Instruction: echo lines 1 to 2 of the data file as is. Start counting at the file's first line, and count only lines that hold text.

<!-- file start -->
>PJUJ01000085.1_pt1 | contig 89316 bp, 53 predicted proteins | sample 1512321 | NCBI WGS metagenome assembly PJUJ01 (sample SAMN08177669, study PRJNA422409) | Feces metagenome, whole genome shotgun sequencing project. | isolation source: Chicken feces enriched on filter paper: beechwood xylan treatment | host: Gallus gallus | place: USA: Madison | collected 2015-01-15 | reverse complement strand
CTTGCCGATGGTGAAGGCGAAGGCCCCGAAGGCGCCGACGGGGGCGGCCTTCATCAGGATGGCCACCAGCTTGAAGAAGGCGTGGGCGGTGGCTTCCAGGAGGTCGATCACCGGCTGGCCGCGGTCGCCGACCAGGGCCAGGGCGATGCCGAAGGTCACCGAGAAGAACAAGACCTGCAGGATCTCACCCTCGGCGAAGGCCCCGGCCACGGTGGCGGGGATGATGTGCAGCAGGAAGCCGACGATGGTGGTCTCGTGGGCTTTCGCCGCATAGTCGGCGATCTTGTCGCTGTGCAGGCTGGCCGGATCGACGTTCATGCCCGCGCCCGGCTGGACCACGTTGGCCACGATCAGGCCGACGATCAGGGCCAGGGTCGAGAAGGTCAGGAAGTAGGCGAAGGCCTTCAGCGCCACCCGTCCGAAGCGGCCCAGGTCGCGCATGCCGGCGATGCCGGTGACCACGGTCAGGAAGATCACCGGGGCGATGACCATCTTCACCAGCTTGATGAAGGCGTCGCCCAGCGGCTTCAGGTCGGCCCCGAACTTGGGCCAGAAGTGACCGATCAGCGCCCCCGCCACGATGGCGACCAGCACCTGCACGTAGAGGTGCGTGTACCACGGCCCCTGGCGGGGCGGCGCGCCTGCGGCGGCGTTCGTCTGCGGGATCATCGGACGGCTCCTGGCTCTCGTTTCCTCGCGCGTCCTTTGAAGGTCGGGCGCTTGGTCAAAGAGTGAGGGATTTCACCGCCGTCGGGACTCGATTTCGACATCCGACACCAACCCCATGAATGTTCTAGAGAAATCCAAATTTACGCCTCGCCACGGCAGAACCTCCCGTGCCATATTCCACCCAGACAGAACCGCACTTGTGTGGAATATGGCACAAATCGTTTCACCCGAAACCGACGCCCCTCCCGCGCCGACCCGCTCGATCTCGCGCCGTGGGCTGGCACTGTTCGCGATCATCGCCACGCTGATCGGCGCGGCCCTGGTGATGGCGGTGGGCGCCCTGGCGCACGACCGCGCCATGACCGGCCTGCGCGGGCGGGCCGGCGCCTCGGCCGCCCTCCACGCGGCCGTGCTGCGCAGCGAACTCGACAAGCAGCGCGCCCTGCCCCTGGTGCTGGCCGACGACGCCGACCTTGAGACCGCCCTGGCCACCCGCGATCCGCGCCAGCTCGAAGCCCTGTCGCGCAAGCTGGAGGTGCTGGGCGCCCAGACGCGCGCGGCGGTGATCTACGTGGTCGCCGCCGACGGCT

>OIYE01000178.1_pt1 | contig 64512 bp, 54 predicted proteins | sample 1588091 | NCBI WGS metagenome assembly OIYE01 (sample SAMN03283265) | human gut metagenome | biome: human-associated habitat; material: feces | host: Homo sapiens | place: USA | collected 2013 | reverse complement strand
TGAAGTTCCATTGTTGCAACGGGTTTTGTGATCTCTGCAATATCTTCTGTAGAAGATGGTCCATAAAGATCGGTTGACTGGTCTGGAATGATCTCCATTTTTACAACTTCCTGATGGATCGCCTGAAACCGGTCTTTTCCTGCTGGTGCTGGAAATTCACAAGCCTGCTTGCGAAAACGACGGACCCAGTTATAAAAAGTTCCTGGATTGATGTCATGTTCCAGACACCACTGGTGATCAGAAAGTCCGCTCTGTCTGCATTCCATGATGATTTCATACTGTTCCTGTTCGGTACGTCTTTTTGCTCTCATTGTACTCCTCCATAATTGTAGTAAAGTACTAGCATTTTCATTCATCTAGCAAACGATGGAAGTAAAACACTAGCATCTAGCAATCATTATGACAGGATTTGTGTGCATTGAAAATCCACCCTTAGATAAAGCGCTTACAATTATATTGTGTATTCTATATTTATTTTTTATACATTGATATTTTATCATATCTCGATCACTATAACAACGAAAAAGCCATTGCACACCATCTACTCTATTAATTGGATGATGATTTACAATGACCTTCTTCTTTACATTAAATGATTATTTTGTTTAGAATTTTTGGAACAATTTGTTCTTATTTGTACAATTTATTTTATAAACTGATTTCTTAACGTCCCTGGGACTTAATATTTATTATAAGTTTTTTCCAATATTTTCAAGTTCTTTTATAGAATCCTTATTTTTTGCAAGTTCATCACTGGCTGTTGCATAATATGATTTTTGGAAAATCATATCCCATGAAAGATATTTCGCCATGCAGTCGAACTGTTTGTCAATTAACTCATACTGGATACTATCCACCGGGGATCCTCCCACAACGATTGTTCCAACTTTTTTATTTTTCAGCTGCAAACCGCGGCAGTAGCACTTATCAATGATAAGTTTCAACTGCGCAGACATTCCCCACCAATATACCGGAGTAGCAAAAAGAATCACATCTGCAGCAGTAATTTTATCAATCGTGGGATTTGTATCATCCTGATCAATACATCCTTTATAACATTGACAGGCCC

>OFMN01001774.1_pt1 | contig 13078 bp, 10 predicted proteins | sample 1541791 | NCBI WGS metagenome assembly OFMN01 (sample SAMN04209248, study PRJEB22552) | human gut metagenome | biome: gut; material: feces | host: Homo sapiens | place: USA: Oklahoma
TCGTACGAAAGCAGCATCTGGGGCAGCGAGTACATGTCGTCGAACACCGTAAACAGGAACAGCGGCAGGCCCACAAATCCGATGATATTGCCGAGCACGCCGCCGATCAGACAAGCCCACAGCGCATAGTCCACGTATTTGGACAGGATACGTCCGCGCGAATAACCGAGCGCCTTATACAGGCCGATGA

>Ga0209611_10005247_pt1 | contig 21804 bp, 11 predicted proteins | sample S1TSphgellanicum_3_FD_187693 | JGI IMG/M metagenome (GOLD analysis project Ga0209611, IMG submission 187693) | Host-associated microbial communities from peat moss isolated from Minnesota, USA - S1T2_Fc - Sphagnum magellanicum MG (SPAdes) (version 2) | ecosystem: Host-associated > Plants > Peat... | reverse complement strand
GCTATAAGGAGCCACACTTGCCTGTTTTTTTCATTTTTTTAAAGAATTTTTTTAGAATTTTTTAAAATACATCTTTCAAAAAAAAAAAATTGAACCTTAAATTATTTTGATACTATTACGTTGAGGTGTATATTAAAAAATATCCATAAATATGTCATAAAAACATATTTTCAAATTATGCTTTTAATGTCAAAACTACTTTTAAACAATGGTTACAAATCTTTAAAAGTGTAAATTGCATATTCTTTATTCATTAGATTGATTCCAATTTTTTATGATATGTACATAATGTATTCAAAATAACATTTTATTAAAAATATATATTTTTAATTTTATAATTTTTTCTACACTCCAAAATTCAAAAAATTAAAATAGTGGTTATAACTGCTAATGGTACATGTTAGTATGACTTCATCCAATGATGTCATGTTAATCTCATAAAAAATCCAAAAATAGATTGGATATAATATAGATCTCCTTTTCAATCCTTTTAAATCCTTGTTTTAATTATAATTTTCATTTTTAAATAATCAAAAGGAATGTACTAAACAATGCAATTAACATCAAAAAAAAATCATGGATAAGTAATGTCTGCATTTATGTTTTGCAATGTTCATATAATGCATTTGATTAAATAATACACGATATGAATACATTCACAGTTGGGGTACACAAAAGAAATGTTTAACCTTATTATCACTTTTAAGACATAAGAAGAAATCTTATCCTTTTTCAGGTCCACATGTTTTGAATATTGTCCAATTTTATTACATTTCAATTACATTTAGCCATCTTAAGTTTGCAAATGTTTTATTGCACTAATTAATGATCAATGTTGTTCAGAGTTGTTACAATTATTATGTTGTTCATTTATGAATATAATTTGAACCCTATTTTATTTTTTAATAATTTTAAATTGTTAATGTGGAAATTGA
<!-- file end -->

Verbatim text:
>PJUJ01000085.1_pt1 | contig 89316 bp, 53 predicted proteins | sample 1512321 | NCBI WGS metagenome assembly PJUJ01 (sample SAMN08177669, study PRJNA422409) | Feces metagenome, whole genome shotgun sequencing project. | isolation source: Chicken feces enriched on filter paper: beechwood xylan treatment | host: Gallus gallus | place: USA: Madison | collected 2015-01-15 | reverse complement strand
CTTGCCGATGGTGAAGGCGAAGGCCCCGAAGGCGCCGACGGGGGCGGCCTTCATCAGGATGGCCACCAGCTTGAAGAAGGCGTGGGCGGTGGCTTCCAGGAGGTCGATCACCGGCTGGCCGCGGTCGCCGACCAGGGCCAGGGCGATGCCGAAGGTCACCGAGAAGAACAAGACCTGCAGGATCTCACCCTCGGCGAAGGCCCCGGCCACGGTGGCGGGGATGATGTGCAGCAGGAAGCCGACGATGGTGGTCTCGTGGGCTTTCGCCGCATAGTCGGCGATCTTGTCGCTGTGCAGGCTGGCCGGATCGACGTTCATGCCCGCGCCCGGCTGGACCACGTTGGCCACGATCAGGCCGACGATCAGGGCCAGGGTCGAGAAGGTCAGGAAGTAGGCGAAGGCCTTCAGCGCCACCCGTCCGAAGCGGCCCAGGTCGCGCATGCCGGCGATGCCGGTGACCACGGTCAGGAAGATCACCGGGGCGATGACCATCTTCACCAGCTTGATGAAGGCGTCGCCCAGCGGCTTCAGGTCGGCCCCGAACTTGGGCCAGAAGTGACCGATCAGCGCCCCCGCCACGATGGCGACCAGCACCTGCACGTAGAGGTGCGTGTACCACGGCCCCTGGCGGGGCGGCGCGCCTGCGGCGGCGTTCGTCTGCGGGATCATCGGACGGCTCCTGGCTCTCGTTTCCTCGCGCGTCCTTTGAAGGTCGGGCGCTTGGTCAAAGAGTGAGGGATTTCACCGCCGTCGGGACTCGATTTCGACATCCGACACCAACCCCATGAATGTTCTAGAGAAATCCAAATTTACGCCTCGCCACGGCAGAACCTCCCGTGCCATATTCCACCCAGACAGAACCGCACTTGTGTGGAATATGGCACAAATCGTTTCACCCGAAACCGACGCCCCTCCCGCGCCGACCCGCTCGATCTCGCGCCGTGGGCTGGCACTGTTCGCGATCATCGCCACGCTGATCGGCGCGGCCCTGGTGATGGCGGTGGGCGCCCTGGCGCACGACCGCGCCATGACCGGCCTGCGCGGGCGGGCCGGCGCCTCGGCCGCCCTCCACGCGGCCGTGCTGCGCAGCGAACTCGACAAGCAGCGCGCCCTGCCCCTGGTGCTGGCCGACGACGCCGACCTTGAGACCGCCCTGGCCACCCGCGATCCGCGCCAGCTCGAAGCCCTGTCGCGCAAGCTGGAGGTGCTGGGCGCCCAGACGCGCGCGGCGGTGATCTACGTGGTCGCCGCCGACGGCT